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Immigration Law Studies: Overview of Coursework and Career Options

Immigration law classes can be part of the requirements for a law degree and they may lead to careers in government or non-profit agencies. A J.D. in Immigration Law prepares students for work as lawyers, paralegals, border patrol agents, customs inspectors or professors, among other professions. Continue reading the article below for more details about courses and careers in immigration law.

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Essential Information

Career options for students of immigration law include going into private practice, public policy or non-profit advocacy. Students interested in becoming immigration lawyers have the opportunity to build practical skills by working for clinics, organizations or pro bono firms, which offer aid to immigrants and their families.

Governmental work is also a popular option. The Department of Homeland Security oversees many of the immigration jobs available, including those at agencies such as the U.S. Bureau of Citizenship and Immigration Services, Immigration and Customs Enforcement, and Customs and Border Protection. Coursework will cover topics taken from this list:

  • Immigration and employment laws
  • Citizenship
  • U.S. policy
  • Political asylum
  • Naturalization
  • Global human rights campaigns
  • Overseas refugee programs

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List of Courses

Immigration Law

This course explores the history and policy of immigration and citizenship law in the U.S. Coursework examines the constitutional and international foundations affecting issues of immigration, as well as the jurisdiction of the federal government in the enforcement of immigration laws. The rights of American-born children of undocumented immigrants are discussed, along with such issues as political asylum, amnesty, refugee rights and deportation. Students focus on the social and moral implications of immigration policy.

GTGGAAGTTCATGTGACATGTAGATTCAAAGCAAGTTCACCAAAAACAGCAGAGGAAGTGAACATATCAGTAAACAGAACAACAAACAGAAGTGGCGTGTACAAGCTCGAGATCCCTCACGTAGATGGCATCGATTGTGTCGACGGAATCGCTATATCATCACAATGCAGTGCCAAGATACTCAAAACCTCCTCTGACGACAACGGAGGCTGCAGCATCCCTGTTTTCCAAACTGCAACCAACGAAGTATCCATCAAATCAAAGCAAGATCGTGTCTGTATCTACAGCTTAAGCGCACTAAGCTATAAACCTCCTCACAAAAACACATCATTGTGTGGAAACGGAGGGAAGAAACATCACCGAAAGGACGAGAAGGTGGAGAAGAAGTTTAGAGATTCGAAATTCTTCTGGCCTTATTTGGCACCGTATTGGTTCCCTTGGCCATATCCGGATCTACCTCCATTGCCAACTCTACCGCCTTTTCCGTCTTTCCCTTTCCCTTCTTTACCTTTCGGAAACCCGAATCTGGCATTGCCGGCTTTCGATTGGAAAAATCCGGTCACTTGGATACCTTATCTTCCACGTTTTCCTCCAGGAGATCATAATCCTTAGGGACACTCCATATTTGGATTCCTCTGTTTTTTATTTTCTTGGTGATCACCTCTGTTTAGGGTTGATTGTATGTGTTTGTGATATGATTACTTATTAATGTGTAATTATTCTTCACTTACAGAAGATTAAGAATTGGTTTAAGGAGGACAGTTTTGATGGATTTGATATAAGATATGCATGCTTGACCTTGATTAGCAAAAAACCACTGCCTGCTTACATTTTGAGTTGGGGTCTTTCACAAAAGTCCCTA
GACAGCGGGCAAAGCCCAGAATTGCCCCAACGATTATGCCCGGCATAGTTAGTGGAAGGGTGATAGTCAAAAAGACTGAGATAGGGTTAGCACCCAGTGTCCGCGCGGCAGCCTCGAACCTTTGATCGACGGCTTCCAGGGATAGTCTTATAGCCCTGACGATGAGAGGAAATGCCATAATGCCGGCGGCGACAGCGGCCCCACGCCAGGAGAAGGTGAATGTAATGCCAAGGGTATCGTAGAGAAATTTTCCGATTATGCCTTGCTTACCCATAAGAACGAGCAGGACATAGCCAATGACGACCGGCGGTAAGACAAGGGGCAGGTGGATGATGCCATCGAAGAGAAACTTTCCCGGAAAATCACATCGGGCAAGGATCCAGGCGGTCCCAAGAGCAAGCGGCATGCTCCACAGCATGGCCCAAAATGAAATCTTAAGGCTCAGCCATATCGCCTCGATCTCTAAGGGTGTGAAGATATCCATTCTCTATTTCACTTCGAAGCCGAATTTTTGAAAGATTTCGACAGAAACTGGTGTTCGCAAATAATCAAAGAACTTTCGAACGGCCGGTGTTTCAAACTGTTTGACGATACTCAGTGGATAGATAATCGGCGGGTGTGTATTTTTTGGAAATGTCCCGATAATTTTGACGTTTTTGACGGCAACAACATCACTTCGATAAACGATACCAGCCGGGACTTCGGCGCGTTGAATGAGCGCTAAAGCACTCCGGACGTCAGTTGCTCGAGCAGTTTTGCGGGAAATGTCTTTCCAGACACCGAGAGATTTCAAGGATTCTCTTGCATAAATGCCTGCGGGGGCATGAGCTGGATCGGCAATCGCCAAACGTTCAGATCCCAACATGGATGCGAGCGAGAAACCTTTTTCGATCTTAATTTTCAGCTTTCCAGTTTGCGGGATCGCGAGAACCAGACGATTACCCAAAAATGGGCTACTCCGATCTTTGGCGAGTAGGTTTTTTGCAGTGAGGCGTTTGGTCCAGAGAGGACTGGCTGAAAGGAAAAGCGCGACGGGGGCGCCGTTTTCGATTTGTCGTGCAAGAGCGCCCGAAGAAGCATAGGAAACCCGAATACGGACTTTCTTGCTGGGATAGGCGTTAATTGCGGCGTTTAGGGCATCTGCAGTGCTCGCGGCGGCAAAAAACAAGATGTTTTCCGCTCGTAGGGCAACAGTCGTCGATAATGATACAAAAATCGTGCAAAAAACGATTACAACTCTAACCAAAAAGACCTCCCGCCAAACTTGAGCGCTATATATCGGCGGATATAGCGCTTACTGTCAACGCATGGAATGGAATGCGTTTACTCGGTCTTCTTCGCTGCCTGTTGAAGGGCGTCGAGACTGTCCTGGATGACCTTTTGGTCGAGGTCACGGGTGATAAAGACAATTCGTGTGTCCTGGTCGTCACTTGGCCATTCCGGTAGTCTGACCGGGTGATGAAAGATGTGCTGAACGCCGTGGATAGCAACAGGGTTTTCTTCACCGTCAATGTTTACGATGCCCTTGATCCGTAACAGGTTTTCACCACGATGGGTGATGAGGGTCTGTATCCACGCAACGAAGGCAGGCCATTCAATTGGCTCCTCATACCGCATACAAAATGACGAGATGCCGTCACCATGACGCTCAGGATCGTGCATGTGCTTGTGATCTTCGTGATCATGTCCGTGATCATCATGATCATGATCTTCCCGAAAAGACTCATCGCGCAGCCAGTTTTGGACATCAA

Refugee and Asylum Law

The issues of asylum and refugee status make up a major part of a nation's immigration law. Current law and policy regarding these issues is examined alongside the politics driving immigration policy in the U.S. Lessons analyze the federal agencies that implement asylum and refugee policy. Also addressed are extradition law, overseas refugee programs and gender-based persecution claims.

Citizenship Law

In this course, students are taught the history and politics surrounding the citizenship laws of the United States. Topics include naturalization and denaturalization, dual nationality, loss of citizenship and acquisition at birth. Other selected issues include the handling of denials and appeals, naturalization process applications, disability waivers and deportability. Courses also address the larger concept of what it means to call oneself a citizen and belong to a nation.

Human Rights Law

Coursework examines the strategies and tactics used by human rights lawyers and advocates. Students learn about investigation and documentation, litigation, policy advocacy and global human rights campaigns. An overview of international human rights law is provided, and students are encouraged to consider the meaning of the concept 'human rights' both by itself and within the context of the legal system. Students also discuss the roles of international and regional courts, international governmental organizations and non-governmental affiliations in relation to the preservation and enforcement of human rights.

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